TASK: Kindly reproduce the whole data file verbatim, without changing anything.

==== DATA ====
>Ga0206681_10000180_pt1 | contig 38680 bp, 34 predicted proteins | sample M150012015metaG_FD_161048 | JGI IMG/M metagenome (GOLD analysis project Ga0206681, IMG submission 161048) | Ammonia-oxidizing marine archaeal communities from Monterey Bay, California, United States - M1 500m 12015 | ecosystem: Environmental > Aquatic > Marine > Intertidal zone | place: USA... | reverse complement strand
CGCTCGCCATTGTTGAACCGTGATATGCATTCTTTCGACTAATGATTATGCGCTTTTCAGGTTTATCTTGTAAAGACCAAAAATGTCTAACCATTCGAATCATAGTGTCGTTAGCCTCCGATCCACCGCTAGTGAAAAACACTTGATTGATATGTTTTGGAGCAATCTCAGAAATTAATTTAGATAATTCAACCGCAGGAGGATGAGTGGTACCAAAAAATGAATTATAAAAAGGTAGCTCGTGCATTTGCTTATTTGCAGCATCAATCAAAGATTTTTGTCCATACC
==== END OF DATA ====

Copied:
>Ga0206681_10000180_pt1 | contig 38680 bp, 34 predicted proteins | sample M150012015metaG_FD_161048 | JGI IMG/M metagenome (GOLD analysis project Ga0206681, IMG submission 161048) | Ammonia-oxidizing marine archaeal communities from Monterey Bay, California, United States - M1 500m 12015 | ecosystem: Environmental > Aquatic > Marine > Intertidal zone | place: USA... | reverse complement strand
CGCTCGCCATTGTTGAACCGTGATATGCATTCTTTCGACTAATGATTATGCGCTTTTCAGGTTTATCTTGTAAAGACCAAAAATGTCTAACCATTCGAATCATAGTGTCGTTAGCCTCCGATCCACCGCTAGTGAAAAACACTTGATTGATATGTTTTGGAGCAATCTCAGAAATTAATTTAGATAATTCAACCGCAGGAGGATGAGTGGTACCAAAAAATGAATTATAAAAAGGTAGCTCGTGCATTTGCTTATTTGCAGCATCAATCAAAGATTTTTGTCCATACC